Organizations that send or receive documents from each other are referred to as "trading partners" in EDI terminology. The trading partners agree on the specific information to be transmitted and how it should be used. This is done in human readable specifications (also called specs or spec sheets). While the standards are analogous to building codes the specifications are analogous to blue prints. (The specification may also be called a mapping but the term mapping is typically reserved for specific machine readable instuctions given to the translation software.) Larger companies have existing specification sheets and are usually unwilling to negotiate. Often in a large company these sheets will be written to be used by different branches or divisions and therefore will contain information not needed for a particular exchange. (Deviations from and clarification to the specification sheets should always be obtained in writing.)
Often missing from the specifications are real world descriptions of how the data should be interpreted. This is particularly important when specifying quantity. For example, suppose candy is packaged in a large box that contains 5 display boxes and each display box contains 24 boxes of candy packaged for the consumer. If an EDI 940 document says to ship 10 boxes of candy it may not be clear whether to ship 10 consumer packaged boxes, 240 consumer packaged boxes or 1200 consumer packaged boxes. It is not enough for two parties to agree to use a particular qualifiers indicating case, pack, box or each; they must also agree on what that particular qualifier means.
EDI Translation Software interfaces between the internal system and the global standards. For an "inbound" document it typically takes the variable length fields of the EDI document, translates the individual pieces of data and then creates a file of fixed lenth fields. For an "outbound" document the translation software queries the internal system, as in the case of an SQL database, or it translates a fixed width file exported by the internal software. Translation software may also utilize other methods or file formats. The mechanism of translation is not part of the standard.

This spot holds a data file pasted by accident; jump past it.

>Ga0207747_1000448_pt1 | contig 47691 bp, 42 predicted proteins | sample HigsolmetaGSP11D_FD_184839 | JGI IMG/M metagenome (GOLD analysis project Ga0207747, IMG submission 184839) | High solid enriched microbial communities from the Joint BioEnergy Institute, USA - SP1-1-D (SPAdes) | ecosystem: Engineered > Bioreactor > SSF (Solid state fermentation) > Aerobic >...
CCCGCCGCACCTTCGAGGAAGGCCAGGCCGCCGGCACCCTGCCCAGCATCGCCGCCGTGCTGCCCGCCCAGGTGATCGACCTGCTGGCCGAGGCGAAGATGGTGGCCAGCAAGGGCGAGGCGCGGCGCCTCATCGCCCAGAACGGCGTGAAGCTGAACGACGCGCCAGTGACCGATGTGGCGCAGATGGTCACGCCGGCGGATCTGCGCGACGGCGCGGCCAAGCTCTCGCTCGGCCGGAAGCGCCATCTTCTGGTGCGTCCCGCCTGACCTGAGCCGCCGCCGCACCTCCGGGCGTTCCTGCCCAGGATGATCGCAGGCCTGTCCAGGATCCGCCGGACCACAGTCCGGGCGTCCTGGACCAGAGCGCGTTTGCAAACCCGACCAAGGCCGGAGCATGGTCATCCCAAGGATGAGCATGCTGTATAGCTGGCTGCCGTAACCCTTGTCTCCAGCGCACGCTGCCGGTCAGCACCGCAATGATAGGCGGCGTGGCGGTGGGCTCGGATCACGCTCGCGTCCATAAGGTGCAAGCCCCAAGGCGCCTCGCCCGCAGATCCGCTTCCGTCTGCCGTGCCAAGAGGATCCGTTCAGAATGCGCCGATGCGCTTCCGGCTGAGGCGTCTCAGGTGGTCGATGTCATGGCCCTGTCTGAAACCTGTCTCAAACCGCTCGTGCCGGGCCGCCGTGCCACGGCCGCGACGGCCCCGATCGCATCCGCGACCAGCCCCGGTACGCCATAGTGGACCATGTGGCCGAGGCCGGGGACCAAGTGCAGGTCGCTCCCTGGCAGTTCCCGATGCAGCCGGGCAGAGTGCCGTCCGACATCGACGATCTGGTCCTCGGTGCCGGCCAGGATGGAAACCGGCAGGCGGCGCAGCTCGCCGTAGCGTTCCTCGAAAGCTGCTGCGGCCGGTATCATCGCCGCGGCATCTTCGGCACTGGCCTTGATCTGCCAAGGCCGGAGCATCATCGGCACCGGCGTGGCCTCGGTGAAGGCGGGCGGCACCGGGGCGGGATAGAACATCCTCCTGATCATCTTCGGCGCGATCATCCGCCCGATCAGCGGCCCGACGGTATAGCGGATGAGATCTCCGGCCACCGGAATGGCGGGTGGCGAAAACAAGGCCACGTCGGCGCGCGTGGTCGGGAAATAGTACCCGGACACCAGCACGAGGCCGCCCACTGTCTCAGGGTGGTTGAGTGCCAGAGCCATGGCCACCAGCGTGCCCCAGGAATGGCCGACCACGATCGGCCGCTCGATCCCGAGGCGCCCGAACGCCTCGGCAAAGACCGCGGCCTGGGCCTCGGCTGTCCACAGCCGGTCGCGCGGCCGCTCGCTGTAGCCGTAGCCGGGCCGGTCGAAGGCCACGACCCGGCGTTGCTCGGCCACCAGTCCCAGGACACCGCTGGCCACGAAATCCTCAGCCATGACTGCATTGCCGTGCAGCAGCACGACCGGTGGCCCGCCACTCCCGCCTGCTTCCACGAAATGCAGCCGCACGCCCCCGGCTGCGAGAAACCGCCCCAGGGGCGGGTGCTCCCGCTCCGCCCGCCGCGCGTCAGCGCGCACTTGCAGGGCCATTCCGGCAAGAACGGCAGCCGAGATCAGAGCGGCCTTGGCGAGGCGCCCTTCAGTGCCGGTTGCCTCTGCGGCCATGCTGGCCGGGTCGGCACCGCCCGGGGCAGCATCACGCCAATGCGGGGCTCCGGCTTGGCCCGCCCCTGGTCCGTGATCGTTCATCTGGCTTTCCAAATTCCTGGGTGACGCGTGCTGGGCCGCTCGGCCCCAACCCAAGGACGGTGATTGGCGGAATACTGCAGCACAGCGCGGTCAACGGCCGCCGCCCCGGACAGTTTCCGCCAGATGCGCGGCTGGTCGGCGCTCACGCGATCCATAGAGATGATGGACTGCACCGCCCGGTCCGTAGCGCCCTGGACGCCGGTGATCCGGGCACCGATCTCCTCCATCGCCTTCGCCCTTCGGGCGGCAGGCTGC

Note: In EDI terminology "inbound" and "outbound" refer to the direction of transmission of an EDI document in relation to a particular system not the direction of merchandise, money or other things represented by the document. For example an EDI 940 document that tells a warehouse to perform an outbound shipment is an inbound document in relation to the warehouse computer system. It is an outbound document in relation to the manufacturer or dealer that transmitted the document.
- EDI Data structure - Transaction sets, segments, data elements, composite data elements, and sub-elements.
- EDI Translation software.
- The store and forward of data transmission.
- The difference between X12 and EDIFACT.
- New-edi - a method developed by the Standards Council of Australia.
- XML/EDI - OASIS, Rosettanet, etc.
- EDI vs edi - "EDI" being the global international standard and all it entails. "edi" being the non standard and proprietary implementations used by individual organisations.
- Tradacoms - an example of retail industry-specific EDII
- History of EDI.
- Politics of EDI.